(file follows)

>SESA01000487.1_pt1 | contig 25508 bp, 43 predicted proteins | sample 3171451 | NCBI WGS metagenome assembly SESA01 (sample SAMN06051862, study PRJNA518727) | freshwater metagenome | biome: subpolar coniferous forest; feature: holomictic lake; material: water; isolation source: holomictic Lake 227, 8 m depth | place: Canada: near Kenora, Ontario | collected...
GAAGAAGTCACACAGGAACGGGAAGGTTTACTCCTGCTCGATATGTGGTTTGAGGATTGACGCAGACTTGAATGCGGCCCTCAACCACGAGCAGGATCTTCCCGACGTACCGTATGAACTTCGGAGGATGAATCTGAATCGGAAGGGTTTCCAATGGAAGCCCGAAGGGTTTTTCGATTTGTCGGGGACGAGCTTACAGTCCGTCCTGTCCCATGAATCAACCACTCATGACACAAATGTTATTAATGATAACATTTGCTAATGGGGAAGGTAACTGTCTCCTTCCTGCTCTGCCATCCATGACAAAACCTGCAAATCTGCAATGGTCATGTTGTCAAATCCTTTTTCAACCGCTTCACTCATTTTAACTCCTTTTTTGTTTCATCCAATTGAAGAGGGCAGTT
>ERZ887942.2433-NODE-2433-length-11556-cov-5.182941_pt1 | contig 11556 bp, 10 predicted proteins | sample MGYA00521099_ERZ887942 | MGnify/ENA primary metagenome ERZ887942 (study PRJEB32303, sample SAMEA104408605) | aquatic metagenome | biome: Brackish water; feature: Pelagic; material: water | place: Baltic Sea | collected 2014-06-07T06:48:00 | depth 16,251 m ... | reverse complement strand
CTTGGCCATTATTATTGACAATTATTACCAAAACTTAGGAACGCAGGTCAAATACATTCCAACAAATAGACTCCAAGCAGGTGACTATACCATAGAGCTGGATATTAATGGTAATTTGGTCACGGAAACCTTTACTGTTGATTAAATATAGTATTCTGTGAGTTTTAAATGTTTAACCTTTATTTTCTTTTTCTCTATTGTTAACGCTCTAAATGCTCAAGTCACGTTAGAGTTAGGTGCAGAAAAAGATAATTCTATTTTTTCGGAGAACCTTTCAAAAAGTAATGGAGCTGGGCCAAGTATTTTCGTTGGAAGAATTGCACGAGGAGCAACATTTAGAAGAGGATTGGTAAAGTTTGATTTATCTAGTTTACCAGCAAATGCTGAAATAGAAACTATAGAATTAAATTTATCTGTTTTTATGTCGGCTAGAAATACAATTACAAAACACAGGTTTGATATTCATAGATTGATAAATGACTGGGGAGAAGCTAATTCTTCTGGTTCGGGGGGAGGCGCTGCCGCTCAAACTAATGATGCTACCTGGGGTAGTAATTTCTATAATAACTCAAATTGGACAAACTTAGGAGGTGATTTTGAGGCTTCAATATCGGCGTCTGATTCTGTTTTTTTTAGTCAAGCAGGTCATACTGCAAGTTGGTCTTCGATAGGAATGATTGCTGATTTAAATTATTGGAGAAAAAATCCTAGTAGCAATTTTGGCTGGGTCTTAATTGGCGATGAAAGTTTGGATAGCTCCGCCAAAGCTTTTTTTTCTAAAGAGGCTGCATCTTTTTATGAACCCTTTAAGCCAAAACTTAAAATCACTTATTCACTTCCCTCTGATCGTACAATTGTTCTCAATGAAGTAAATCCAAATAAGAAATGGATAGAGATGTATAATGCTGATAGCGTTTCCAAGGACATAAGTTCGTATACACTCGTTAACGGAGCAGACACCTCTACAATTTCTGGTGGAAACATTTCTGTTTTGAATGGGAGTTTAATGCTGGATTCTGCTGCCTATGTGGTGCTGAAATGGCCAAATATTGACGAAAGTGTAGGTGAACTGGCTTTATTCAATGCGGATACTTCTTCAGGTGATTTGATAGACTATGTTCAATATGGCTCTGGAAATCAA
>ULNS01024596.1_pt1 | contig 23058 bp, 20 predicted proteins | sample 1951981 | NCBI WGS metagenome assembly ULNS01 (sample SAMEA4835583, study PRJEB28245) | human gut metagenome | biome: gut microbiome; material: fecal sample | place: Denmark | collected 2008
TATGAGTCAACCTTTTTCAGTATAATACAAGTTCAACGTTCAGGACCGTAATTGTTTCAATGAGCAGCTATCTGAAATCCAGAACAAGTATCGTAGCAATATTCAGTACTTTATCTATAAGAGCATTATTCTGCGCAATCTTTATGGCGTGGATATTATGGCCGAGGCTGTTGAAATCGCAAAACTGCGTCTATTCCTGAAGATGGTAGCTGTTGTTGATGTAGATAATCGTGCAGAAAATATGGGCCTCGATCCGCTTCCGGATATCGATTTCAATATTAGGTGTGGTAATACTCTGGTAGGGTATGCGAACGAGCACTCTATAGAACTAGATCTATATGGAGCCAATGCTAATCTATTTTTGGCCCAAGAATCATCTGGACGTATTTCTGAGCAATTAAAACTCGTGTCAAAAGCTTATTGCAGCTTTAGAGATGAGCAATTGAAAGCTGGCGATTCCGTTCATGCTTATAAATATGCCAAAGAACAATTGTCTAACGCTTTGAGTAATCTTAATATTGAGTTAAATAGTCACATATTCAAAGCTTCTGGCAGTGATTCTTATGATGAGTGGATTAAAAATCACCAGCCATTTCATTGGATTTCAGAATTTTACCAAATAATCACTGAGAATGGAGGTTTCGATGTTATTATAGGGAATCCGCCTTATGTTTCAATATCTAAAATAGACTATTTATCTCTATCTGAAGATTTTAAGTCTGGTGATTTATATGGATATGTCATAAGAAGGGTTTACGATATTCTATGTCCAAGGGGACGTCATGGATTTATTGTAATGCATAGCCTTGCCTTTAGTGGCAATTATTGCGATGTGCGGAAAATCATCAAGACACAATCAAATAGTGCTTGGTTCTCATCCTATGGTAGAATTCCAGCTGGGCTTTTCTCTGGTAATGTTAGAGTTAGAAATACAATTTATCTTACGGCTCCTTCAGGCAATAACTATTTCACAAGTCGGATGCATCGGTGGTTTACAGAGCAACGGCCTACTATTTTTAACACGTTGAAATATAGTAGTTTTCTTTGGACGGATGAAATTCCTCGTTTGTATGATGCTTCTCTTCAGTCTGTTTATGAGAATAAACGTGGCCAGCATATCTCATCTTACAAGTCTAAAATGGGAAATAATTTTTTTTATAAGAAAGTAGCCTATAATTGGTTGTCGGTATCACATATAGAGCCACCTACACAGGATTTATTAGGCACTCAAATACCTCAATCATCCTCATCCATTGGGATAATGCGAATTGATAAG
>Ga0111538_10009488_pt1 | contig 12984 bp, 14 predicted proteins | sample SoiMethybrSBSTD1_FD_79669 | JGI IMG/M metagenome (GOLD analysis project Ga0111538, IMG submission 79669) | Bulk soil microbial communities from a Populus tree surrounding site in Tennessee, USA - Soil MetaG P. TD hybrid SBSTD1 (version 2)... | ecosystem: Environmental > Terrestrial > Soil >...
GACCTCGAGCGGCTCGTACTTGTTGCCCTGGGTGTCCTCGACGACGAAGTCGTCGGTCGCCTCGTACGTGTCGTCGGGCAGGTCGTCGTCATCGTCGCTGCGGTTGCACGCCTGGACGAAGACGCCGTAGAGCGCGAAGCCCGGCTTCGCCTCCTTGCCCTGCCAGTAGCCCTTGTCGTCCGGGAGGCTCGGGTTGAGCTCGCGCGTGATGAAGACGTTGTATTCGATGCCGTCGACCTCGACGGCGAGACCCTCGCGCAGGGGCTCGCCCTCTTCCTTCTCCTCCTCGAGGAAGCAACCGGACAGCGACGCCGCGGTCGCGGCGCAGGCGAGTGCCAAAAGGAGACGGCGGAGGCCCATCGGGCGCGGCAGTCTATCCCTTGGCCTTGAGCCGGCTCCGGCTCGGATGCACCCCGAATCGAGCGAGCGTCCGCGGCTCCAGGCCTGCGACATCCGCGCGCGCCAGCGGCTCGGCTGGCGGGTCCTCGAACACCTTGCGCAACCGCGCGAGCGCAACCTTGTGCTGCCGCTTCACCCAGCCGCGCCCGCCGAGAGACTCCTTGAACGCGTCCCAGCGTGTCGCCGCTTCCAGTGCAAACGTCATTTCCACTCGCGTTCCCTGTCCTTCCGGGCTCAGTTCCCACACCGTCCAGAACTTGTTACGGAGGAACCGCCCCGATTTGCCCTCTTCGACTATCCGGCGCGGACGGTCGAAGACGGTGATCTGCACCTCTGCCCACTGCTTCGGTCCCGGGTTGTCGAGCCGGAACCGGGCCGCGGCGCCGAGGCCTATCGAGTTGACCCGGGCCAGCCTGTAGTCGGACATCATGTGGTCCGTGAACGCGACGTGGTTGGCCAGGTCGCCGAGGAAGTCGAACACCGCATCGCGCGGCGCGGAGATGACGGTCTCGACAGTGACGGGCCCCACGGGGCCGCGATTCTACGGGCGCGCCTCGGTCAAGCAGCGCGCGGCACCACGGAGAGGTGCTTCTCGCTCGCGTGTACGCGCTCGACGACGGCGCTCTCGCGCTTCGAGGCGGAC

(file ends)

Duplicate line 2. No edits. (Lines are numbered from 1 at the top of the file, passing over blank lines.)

GAAGAAGTCACACAGGAACGGGAAGGTTTACTCCTGCTCGATATGTGGTTTGAGGATTGACGCAGACTTGAATGCGGCCCTCAACCACGAGCAGGATCTTCCCGACGTACCGTATGAACTTCGGAGGATGAATCTGAATCGGAAGGGTTTCCAATGGAAGCCCGAAGGGTTTTTCGATTTGTCGGGGACGAGCTTACAGTCCGTCCTGTCCCATGAATCAACCACTCATGACACAAATGTTATTAATGATAACATTTGCTAATGGGGAAGGTAACTGTCTCCTTCCTGCTCTGCCATCCATGACAAAACCTGCAAATCTGCAATGGTCATGTTGTCAAATCCTTTTTCAACCGCTTCACTCATTTTAACTCCTTTTTTGTTTCATCCAATTGAAGAGGGCAGTT